Abstract

Case Description—5 dogs, 1 goat, and 1 horse underwent percutaneous endovascular retrieval of intravascular foreign bodies between 2002 and 2007.

Clinical Findings—Foreign bodies were IV catheters in 4 dogs, the horse, and the goat and a piece of a balloon valvuloplasty catheter in 1 dog. Location of the foreign bodies included the main pulmonary artery (1 dog), a branch of a pulmonary artery (4 dogs), the right ventricle (the goat), and a jugular vein (the horse).

Treatment and Outcome—The procedure of percutaneous endovascular retrieval of the foreign body was easy to perform in all instances. One dog was euthanized 41 days after retrieval because of worsening of another disease process, and 1 dog had abnormal neurologic signs secondary to a brain mass. All other animals were clinically normal during the follow-up period (follow-up duration, 3 to 57 months). None of the animals developed long-term complications secondary to the foreign body retrieval procedure.

Clinical Relevance—Intravascular foreign bodies that result from catheters or devices used during minimally invasive techniques are rare but may cause substantial morbidity. Percutaneous endovascular retrieval of intravascular foreign bodies was easily and safely performed in the 7 animals reported here. Use of percutaneous endovascular retrieval techniques should be considered for treatment of animals with intravascular foreign bodies because morbidity can be substantially decreased; however, proper selection of patients for the procedure is necessary.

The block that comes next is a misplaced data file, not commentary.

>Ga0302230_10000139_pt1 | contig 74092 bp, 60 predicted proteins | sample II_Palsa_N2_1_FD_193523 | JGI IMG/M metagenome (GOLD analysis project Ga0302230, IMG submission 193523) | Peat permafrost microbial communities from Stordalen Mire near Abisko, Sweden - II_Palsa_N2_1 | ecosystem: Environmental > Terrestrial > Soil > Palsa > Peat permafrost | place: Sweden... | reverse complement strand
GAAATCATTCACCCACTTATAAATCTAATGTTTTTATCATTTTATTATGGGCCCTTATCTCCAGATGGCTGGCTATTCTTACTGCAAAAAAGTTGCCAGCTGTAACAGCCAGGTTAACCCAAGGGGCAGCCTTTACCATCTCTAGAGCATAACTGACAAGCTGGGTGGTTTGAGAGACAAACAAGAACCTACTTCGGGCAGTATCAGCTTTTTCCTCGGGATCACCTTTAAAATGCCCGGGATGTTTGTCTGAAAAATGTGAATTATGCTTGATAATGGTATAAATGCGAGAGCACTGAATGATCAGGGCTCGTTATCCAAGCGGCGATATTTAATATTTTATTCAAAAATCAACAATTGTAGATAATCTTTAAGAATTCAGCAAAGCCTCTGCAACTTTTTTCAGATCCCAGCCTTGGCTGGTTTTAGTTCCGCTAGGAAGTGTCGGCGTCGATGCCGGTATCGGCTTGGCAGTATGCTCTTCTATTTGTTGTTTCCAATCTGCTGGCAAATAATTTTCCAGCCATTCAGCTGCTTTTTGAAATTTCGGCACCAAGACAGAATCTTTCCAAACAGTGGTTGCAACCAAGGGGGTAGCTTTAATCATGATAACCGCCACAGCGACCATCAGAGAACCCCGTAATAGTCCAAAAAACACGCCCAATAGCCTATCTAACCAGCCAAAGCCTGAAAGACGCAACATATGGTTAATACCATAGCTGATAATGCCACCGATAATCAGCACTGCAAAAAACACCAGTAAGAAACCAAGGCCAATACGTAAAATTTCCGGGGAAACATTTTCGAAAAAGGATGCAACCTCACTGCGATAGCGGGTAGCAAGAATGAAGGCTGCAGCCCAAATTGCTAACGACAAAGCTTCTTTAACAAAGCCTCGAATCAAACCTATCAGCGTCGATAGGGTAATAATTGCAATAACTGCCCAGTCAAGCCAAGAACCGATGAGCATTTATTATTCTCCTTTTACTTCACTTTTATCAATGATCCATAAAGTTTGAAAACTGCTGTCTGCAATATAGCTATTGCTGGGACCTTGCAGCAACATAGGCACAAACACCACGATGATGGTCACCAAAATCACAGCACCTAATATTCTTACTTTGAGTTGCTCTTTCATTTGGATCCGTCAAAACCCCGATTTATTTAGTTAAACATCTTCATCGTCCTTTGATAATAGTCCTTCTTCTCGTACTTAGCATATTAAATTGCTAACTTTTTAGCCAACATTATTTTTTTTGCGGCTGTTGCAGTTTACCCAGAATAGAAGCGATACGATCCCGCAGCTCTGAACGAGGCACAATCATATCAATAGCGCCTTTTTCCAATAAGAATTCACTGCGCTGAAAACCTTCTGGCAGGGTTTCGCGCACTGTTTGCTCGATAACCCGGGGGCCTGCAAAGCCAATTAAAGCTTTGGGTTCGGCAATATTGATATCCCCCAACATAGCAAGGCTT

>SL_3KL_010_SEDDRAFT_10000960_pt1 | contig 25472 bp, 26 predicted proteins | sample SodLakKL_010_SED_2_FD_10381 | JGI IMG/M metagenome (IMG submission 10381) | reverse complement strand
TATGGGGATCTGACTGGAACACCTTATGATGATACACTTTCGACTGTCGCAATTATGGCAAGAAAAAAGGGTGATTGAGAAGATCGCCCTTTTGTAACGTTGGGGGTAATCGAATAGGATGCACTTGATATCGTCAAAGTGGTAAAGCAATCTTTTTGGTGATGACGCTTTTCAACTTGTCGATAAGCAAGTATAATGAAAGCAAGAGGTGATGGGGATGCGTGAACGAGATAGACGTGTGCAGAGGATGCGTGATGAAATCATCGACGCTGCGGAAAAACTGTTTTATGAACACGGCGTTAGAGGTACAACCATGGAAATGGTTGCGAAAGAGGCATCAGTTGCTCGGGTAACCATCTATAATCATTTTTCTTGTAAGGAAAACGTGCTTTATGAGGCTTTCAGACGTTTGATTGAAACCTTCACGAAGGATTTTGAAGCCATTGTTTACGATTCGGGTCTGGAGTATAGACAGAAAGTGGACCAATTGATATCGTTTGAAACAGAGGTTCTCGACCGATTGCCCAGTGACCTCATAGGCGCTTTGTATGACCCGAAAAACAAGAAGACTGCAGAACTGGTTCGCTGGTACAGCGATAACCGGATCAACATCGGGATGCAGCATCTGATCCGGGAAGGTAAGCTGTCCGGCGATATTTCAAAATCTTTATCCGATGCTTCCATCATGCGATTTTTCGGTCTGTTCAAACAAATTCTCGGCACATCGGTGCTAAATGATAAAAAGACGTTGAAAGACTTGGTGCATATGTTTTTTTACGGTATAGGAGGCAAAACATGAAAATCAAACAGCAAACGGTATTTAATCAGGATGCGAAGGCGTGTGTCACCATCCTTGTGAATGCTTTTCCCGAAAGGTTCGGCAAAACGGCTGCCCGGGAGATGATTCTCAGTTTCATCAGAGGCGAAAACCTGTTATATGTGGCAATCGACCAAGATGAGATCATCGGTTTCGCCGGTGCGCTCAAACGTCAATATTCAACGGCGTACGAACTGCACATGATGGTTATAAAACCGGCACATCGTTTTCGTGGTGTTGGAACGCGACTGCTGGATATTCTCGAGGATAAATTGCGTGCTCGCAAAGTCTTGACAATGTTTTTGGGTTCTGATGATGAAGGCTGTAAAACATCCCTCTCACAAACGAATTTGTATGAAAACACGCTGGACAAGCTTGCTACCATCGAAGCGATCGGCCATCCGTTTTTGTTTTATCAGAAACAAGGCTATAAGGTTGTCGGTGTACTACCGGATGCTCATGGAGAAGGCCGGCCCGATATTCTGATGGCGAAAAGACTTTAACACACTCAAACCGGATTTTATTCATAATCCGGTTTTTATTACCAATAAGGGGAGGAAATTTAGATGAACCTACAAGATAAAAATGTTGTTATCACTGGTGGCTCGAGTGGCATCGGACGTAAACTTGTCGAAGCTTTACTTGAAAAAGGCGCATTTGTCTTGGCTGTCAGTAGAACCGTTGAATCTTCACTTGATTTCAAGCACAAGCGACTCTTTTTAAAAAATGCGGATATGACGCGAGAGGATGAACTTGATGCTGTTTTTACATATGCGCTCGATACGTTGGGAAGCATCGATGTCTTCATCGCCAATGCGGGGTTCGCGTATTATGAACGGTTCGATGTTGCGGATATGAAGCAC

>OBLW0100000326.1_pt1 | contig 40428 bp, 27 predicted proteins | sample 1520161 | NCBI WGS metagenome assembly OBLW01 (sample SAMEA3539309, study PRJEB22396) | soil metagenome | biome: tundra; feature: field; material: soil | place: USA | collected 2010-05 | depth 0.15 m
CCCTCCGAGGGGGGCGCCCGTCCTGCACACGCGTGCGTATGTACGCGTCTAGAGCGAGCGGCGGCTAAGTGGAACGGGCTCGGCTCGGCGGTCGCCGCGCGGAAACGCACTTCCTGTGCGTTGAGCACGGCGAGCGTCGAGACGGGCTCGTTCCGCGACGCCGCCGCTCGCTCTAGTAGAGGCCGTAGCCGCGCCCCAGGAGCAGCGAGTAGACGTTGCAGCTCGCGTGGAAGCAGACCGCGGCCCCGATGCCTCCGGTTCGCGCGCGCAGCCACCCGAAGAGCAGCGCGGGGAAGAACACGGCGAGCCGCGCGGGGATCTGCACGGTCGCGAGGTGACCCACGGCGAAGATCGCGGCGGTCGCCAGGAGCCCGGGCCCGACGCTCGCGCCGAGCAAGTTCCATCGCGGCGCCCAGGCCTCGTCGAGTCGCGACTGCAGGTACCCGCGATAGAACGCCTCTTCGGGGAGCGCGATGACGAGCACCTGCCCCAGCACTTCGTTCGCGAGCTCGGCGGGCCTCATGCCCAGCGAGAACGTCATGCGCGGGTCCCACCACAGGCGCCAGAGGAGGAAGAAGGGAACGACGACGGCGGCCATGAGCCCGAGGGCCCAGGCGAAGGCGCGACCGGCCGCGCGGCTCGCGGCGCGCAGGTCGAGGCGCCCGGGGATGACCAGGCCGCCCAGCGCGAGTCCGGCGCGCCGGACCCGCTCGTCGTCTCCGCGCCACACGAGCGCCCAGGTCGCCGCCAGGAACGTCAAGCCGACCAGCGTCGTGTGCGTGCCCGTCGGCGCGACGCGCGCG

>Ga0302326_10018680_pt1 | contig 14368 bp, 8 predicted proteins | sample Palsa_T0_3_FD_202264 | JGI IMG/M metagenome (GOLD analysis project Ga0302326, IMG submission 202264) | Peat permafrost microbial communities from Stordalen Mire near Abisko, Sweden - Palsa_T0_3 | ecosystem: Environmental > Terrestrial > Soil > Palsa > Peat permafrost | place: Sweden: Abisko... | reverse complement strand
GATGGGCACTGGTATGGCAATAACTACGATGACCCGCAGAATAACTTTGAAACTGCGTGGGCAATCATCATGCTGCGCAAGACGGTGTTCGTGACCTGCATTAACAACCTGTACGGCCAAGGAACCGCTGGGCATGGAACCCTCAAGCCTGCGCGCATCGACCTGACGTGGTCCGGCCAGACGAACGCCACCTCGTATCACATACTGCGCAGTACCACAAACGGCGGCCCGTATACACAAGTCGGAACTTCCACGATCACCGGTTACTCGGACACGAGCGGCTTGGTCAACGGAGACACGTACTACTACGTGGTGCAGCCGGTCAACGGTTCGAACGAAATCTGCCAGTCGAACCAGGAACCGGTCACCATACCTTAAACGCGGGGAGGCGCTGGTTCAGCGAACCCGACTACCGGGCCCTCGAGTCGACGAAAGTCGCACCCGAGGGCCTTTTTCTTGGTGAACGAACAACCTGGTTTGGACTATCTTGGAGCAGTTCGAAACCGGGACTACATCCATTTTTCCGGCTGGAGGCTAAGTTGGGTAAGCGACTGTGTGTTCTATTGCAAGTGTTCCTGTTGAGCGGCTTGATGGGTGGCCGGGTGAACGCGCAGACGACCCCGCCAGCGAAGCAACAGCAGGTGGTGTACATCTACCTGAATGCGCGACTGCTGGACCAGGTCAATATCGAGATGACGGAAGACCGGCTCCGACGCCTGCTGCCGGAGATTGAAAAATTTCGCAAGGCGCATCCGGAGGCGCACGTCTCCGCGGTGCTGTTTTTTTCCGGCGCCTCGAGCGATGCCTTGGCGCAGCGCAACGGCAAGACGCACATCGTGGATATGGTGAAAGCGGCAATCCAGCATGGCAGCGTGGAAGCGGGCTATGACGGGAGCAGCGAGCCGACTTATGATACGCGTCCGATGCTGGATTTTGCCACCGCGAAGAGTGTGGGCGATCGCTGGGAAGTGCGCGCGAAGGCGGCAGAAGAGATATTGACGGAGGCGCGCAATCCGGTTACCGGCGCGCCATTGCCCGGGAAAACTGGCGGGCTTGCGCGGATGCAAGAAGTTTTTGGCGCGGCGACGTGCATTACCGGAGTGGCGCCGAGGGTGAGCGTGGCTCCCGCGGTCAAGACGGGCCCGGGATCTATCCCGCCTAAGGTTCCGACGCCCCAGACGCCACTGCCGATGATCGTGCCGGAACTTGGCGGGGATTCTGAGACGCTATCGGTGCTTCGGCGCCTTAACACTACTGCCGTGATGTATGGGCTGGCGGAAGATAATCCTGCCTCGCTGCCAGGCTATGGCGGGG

Full access
in Journal of the American Veterinary Medical Association

Summary

Red blood cell populations separated by density centrifugation were compared in a dynamic assay of osmotic stress. Red blood cells from Beagles genotypically normal and nonanemic (nonaffected), Beagles with inherited hemolytic anemia (anemic), and Beagles presumed to be carriers of the anemia trait (trait carriers) were examined for rate and extent of swelling after exposure to the ionophore A23187 in a medium containing calcium and potassium chloride. Comparisons were made between rbc populations separated on the basis of density. Significant differences were observed in the rates of cell swelling in rbc populations separated by density between nonaffected and anemic Beagles. The response of rbc from Beagles presumed to carry the anemia trait was similar to that of rbc from nonaffected dogs. One phenotypic expression of this inherited abnormality of rbc in Beagles was an accelerated rate of rbc swelling under osmotic stress, and this swelling response diminished with increasing rbc density.

Free access
in American Journal of Veterinary Research

Summary